Building a 21st Century Infrastructure for America: Economic Development Stakeholders’ Perspectives
2167 Rayburn House Office Building
This is hearing of the Subcommittee on Economic Development, Public Buildings, and Emergency Management.
Summary of Subject Matter
Official Hearing Transcript
September 13, 2017
The purpose of this hearing is to examine how we build a 21st Century Infrastructure for America in the context of economic development and disaster resilience.
First, as the Chairman of the Subcommittee with oversight over FEMA, we are working closely with the Members, States, and communities devastated by Hurricanes Harvey and Irma.
Our thoughts and prayers go out to the families and communities impacted.
I also want to acknowledge the brave and tireless work of the thousands of first responders, volunteers and members of the federal family that are helping respond to these catastrophic storms and pave the way for recovery.
I have seen firsthand how disasters can upend and devastate communities – the loss of homes, jobs, cherished possessions and, most tragically, lives.
We must work to ensure the States and communities impacted by these Hurricanes recover, and recover quickly.
And, in recovering, it becomes even more critical to ensure that we rebuild smarter and better.
It will not serve anyone well if we simply rebuild without incorporating mitigation measures that will minimize the impact of future disasters.
Investment in mitigation ensures the wise investment of taxpayer dollars because mitigation strengthens infrastructure, saves lives and reduces future disaster costs and losses.
Today, I hope we can find ways to ensure mitigation is built into our building and rebuilding process so we can save lives and property.
Critical in the recovery following a disaster is ensuring businesses and jobs return.
Agencies like the Economic Development Administration or EDA provide critical assistance to facilitate economic recovery following a disaster.
For example, in the district I represent, many businesses were impacted by flood waters during Tropical Storm Lee, threatening businesses and hundreds of jobs.
EDA’s investment of $15 million for flood control systems in Bloomsburg, Pennsylvania, leveraged an additional $10 million in private investment and saved nearly 900 jobs.
Today, we also want to explore how we can strengthen economic development programs to more effectively leverage private investment in infrastructure and create jobs.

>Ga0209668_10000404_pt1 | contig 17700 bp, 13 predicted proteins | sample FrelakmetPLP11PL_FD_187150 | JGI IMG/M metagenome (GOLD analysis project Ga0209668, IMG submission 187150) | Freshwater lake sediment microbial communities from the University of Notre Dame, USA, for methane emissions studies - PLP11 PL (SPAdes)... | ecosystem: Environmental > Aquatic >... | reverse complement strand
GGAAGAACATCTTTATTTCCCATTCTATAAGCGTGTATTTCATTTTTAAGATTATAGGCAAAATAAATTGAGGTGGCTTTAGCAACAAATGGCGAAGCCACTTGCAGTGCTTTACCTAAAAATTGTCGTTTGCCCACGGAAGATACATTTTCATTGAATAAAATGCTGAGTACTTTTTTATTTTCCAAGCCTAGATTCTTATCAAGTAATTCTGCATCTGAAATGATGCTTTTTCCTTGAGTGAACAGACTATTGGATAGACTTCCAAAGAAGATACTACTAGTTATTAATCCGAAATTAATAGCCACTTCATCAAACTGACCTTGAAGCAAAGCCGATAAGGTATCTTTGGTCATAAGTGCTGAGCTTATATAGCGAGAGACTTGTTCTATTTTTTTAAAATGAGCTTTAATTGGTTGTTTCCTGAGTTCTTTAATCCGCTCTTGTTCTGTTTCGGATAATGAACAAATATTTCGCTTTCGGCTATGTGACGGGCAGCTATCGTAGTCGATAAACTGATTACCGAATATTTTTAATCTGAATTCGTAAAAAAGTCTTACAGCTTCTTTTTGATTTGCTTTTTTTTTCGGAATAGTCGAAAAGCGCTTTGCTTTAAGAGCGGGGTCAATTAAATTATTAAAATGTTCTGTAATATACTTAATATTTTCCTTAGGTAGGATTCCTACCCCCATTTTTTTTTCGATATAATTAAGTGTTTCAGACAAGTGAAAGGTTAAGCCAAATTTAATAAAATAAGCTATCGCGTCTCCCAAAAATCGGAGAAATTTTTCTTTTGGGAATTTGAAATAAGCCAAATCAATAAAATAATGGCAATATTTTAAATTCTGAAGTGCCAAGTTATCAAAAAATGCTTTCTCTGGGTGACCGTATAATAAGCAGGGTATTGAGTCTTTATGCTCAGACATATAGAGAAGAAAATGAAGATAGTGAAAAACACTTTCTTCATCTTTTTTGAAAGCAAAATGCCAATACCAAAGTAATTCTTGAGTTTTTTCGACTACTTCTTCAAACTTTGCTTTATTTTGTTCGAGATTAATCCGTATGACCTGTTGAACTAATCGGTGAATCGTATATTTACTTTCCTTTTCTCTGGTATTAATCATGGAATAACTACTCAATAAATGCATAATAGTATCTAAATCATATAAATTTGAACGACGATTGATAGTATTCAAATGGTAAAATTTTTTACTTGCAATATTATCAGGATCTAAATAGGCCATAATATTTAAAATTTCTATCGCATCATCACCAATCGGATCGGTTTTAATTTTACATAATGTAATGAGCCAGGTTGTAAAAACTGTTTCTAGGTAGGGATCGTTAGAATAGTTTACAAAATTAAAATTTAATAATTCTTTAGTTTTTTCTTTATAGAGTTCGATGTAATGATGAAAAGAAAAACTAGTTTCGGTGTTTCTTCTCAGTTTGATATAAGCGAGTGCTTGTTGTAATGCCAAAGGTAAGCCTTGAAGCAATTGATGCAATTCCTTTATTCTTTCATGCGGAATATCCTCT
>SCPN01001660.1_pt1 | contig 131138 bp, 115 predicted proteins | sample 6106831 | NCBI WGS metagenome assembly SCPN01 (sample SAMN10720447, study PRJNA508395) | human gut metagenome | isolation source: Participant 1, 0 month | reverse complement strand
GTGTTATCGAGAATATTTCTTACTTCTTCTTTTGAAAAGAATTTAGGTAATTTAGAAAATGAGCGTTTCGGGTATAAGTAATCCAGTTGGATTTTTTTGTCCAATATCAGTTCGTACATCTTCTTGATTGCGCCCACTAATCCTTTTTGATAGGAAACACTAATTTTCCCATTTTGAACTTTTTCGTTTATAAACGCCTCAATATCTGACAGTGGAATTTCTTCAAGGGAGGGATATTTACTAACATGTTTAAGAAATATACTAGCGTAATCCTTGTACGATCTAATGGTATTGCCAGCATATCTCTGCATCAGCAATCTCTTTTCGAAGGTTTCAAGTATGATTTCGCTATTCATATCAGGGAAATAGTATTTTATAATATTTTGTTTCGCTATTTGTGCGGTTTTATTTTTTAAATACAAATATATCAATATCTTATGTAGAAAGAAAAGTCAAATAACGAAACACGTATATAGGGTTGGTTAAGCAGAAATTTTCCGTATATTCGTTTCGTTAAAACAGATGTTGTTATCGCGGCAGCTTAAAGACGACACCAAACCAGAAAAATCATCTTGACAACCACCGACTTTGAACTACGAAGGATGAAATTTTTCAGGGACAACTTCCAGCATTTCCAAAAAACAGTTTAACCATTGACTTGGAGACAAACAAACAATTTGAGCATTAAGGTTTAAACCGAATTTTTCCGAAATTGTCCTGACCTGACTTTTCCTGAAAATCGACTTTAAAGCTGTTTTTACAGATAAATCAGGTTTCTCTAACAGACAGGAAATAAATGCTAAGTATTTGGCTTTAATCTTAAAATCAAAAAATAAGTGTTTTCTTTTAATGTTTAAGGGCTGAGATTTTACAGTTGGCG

We also want to examine how we can build and rebuild better to save lives, strengthen our communities, and reduce disaster costs and losses.
But, the missions of agencies like EDA and the Appalachian Regional Commission or ARC extend well beyond natural disasters.
Federal economic development programs often provide the last piece of the puzzle distressed communities need to attract private investment, businesses, and jobs.
For example, ARC’s Partnerships for Opportunity and Workforce and Economic Revitalization, also known as the POWER initiative, invested $9 million in Pennsylvania that will attract $33 million in private investment and create over 600 jobs in coal-impacted communities.
The grants from these agencies are usually tied to specific outcomes that increase their impact in distressed communities and ensure jobs are actually created and other goals achieved.
I look forward to hearing from our witnesses how these programs work and what proposals exist to improve upon them.
In rebuilding our Nation’s infrastructure, we cannot do it alone. It takes all levels of government and the private sector.
How do we maximize these economic development and disaster response programs to ensure good outcomes and quick recovery, while creating lasting jobs and economic growth?
I am sure our witnesses today will help us answer these questions.
Thank you for being here.
Wednesday, September 13, 2017
Thank you Chairman Barletta for holding this important hearing as we explore what the Nation needs to build a 21st century infrastructure.
Before we begin, I want to offer our condolences to those who have lost loved ones in Hurricanes Harvey and Irma.
I also want to recognize the professionals at FEMA who are working night and day to manage the disaster response to Hurricanes Harvey and Irma.
When these kinds of tragedies strike – as we learned with Katrina, Rita, and Sandy for example – we need to be able to effectively help the people and communities impacted.
And from a policy perspective, we can never stop exploring ways to improve how we invest in disaster preparedness, response, and recovery – and how these programs and capabilities can be improved.
I expect our witnesses today can address these critical issues.
But, investment in infrastructure goes beyond disasters – on the Economic Development side, we have communities all across this nation that struggle – coal communities, small Appalachian towns, communities suddenly hit not only by disasters but by closing businesses.
For many of these communities, agencies like the EDA and ARC provide the technical expertise and seed money they need to spur economic growth and create or save jobs.
I look forward to hearing from our witnesses today.
And again, I want everyone affected by Hurricanes Harvey and Irma to know our hearts and prayers are with you, and we stand ready to help rebuild and recover.